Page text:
The very clever move is to show how Jason’s set goes great at first and we see the unfazed audience totally eating it up. After the sets, Jason stomps around and complains that no one wants to go out and get wasted and cannot believe that the other two are just sitting around drinking tea and having video chats with their partners. Ali, who is something of a sarcastic female Greek chorus throughout the series, quickly becomes fed up and decides to openly mock Jason’s style, partly because she’s stuck as the opener. Jason does the same routine again and this time he completely bombs. He hits on the waitress backstage and, when he’s rebuffed, has a temper tantrum.
Predictably, Jason goes ballistic again in the parking lot later that night and berates eye-rolling Ali as another emasculating feminazi. Jason whines about standup’s bygone glory days, but the show makes clear what the real motivations are for his outrage. He’s achieved very little career-wise after an embarrassingly long time, and he’s clearly pretending that not being a sellout is the reason why he’s still getting nowhere, rather than not actually having anything anybody wants to buy. That’s a phrase Patton Oswalt has used to take the piss out of his angry younger self onstage, and you suspect that this attitude is more prevalent in the comedy world (and, by extension, among creative types of all kinds) than most like to admit.
The show’s message about the ugly male psychology that lurks at the root of MeToo is urgently needed. It’s an especially welcome disinfectant for the often grungy ethics of standup comedy, since (predominantly male) comics are used to being rewarded for offering their raunchiest secrets up for public consumption. Should it be such a surprise that so many comics turn out to be creeps? It took a while, but we’re reaching the point where a comedian’s incessant riffing on their dark, twisted fantasies isn’t always taken for granted as edgy and provocative — now it’s just called being a dick.
One of the charms of Crashing is in how conscientiously un-dickish its star consistently is, even towards the kinds of groups that most progressives (to say nothing of comedians) tend to openly disrespect, such as the Christian church. Holmes once aspired to be a youth pastor and has plenty of episodes where he struggles in various ways with his vestigial connections to his family’s faith. He defends his free-spirited girlfriend’s choice not to wear a bra in church, stands up to his pious mother’s nagging about his nonchalant lifestyle, and he eventually chooses to lose out on a very lucrative church tour by amusingly criticizing the Bible’s eccentricities onstage. I especially appreciated his bit probing the absurdity of the story of Abraham and Isaac. I probably dedicated far too much time to writing my senior thesis on Kierkegaard all those years ago — even through I thought I’d left all that churchy stuff behind. All of Holmes’s politely subversive moves are impressively radical for someone who grew up in a similarly conservative milieu.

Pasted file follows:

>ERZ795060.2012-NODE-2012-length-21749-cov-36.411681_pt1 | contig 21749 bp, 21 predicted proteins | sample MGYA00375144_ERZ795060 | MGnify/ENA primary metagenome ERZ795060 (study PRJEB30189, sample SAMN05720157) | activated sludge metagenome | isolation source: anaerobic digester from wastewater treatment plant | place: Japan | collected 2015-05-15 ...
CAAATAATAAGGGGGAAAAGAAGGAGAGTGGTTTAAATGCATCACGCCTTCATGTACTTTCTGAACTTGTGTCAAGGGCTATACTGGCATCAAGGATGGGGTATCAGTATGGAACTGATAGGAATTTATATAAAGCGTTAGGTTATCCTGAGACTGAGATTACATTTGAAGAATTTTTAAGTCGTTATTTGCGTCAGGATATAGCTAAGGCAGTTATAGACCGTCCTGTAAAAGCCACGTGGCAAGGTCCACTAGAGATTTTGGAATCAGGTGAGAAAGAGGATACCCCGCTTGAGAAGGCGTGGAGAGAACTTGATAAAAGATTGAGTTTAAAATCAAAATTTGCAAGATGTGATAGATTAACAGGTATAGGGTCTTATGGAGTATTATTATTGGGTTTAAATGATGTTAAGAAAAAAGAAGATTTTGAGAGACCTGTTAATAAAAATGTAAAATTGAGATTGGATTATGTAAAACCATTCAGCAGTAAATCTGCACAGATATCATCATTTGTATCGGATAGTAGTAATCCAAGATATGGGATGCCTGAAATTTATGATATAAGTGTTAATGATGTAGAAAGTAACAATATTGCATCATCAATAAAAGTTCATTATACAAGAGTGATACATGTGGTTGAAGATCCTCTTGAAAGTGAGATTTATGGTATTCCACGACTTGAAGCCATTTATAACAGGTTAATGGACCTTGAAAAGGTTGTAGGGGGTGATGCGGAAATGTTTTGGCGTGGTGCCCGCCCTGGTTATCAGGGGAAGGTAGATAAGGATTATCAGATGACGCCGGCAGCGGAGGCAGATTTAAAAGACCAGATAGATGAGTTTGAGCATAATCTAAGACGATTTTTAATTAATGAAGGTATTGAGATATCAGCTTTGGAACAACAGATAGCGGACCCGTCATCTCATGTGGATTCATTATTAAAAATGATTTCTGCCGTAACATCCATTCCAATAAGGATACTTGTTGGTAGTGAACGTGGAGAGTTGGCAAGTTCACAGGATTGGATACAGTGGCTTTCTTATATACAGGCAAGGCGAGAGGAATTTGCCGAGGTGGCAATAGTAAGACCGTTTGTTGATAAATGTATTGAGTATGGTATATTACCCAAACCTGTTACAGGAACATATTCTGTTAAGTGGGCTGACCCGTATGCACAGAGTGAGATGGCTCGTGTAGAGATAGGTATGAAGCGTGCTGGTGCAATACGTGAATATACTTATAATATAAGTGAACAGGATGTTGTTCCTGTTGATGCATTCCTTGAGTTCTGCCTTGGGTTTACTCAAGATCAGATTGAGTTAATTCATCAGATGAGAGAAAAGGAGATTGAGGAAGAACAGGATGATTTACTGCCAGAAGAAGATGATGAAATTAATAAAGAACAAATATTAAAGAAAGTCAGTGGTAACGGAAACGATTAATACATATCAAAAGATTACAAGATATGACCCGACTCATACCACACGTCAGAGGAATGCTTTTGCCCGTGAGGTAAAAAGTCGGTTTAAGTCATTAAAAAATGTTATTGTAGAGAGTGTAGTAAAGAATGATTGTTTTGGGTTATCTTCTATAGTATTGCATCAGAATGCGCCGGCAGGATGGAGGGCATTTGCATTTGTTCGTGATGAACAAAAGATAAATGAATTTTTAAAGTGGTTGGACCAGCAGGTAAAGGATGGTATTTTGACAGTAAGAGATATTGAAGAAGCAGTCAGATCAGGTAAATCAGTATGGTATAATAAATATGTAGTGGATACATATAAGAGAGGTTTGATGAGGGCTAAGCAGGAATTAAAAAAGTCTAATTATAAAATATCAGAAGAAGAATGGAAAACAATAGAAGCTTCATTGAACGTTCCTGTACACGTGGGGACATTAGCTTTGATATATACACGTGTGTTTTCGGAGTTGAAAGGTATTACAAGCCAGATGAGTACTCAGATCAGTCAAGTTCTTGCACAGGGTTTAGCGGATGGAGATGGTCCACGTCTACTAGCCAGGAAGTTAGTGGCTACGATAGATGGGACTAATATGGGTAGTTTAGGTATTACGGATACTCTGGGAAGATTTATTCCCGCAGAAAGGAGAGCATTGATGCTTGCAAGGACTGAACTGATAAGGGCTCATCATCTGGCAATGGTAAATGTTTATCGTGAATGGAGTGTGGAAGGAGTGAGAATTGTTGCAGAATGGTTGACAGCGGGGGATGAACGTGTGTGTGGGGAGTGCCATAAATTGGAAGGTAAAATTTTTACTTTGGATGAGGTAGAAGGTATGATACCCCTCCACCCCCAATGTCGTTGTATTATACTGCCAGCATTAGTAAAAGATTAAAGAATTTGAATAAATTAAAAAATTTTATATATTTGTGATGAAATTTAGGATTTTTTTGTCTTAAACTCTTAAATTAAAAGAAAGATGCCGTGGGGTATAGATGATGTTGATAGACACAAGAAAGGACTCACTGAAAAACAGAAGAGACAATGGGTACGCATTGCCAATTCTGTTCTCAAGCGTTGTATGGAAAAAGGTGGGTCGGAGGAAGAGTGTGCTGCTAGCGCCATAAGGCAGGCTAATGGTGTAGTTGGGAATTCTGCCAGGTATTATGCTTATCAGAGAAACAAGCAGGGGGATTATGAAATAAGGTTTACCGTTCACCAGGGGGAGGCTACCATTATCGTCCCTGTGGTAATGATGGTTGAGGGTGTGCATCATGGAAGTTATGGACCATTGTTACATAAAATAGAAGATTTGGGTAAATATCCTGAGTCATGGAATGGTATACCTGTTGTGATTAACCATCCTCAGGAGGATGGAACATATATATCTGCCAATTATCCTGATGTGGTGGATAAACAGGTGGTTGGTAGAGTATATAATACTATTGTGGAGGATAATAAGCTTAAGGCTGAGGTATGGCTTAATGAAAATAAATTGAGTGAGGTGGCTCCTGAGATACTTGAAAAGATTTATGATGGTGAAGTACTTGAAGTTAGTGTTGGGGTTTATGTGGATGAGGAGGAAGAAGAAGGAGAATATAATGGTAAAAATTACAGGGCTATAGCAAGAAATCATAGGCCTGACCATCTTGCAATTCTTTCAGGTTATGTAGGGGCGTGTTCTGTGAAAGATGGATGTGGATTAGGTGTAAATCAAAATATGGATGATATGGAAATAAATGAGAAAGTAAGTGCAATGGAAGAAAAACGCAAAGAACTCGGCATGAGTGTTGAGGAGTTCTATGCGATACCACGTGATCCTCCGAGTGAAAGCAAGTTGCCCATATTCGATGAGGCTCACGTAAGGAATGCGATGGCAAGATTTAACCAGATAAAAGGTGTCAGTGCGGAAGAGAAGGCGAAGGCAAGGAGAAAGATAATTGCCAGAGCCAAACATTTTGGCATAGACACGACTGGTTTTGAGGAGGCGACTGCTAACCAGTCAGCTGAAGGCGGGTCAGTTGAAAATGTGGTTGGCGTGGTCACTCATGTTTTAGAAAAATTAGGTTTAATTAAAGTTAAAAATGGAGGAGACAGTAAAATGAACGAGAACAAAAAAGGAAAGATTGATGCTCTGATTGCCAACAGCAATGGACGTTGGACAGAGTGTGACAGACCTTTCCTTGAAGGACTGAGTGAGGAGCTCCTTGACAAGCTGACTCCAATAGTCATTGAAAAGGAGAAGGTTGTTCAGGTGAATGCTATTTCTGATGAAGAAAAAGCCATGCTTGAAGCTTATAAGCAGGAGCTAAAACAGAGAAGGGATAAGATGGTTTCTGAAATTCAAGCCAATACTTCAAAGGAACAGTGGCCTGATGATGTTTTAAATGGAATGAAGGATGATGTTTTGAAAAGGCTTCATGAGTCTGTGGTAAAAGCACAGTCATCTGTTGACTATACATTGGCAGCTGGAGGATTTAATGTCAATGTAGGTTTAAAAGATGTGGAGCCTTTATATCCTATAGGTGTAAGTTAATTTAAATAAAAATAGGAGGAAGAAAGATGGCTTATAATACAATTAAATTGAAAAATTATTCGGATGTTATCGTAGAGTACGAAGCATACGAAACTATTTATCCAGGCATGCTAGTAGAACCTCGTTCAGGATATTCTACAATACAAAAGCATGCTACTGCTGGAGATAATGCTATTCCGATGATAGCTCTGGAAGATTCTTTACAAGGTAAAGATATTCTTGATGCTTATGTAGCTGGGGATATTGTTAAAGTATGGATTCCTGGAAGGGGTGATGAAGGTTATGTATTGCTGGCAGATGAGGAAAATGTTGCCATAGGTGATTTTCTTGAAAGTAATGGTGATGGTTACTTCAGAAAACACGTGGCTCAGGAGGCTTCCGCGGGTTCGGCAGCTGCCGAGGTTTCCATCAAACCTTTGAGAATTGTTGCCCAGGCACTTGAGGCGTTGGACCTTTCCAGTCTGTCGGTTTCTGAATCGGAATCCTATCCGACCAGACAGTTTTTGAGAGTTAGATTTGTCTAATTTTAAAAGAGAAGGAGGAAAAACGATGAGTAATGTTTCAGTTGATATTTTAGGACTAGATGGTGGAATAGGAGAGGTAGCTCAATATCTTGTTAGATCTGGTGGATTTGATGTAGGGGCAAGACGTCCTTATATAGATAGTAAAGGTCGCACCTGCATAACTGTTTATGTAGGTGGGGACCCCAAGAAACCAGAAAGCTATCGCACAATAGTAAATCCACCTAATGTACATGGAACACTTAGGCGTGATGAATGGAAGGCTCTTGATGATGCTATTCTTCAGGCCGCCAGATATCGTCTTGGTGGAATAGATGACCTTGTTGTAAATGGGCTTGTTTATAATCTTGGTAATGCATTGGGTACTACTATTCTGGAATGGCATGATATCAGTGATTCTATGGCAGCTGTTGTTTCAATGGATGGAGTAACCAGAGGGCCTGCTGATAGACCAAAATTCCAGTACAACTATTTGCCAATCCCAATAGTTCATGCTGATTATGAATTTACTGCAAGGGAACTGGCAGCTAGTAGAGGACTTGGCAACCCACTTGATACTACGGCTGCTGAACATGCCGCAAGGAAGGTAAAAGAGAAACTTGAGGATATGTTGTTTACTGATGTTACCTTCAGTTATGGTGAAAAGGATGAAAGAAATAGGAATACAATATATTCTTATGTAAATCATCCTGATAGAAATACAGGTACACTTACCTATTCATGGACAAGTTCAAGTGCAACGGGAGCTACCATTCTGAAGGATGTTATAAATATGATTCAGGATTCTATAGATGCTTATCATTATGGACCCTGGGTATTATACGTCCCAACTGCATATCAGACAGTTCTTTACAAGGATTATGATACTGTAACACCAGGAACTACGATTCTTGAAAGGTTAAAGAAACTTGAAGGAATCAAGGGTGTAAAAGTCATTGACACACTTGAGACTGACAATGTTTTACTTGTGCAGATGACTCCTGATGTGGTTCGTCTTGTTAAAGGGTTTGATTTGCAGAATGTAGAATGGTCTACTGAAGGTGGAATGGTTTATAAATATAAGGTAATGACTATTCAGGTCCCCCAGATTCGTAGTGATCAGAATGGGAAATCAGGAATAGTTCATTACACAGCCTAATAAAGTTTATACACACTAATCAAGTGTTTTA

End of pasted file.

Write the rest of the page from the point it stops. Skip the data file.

In comedy, as in politics, it’s not very difficult or brave to criticize what everybody you know already hates. Holmes is willing to do his own kind of comedy, to simultaneously criticize both the culture he came from and the culture he changed his life for. Perhaps we have come to a time when earnestness has become subversive. It’s easy to see the person with the mohawk and nose piercing as the outlaw. Sometimes it’s the goofy guy in the polo shirt and khaki pants who is every bit the rebel, too.
Matt Hanson is a critic for The Arts Fuse living outside Boston. His writing has appeared in The Millions, 3QuarksDaily, and Flak Magazine (RIP), where he was a staff writer. He blogs about movies and culture for LoveMoneyClothes. His poetry chapbook was published by Rhinologic Press.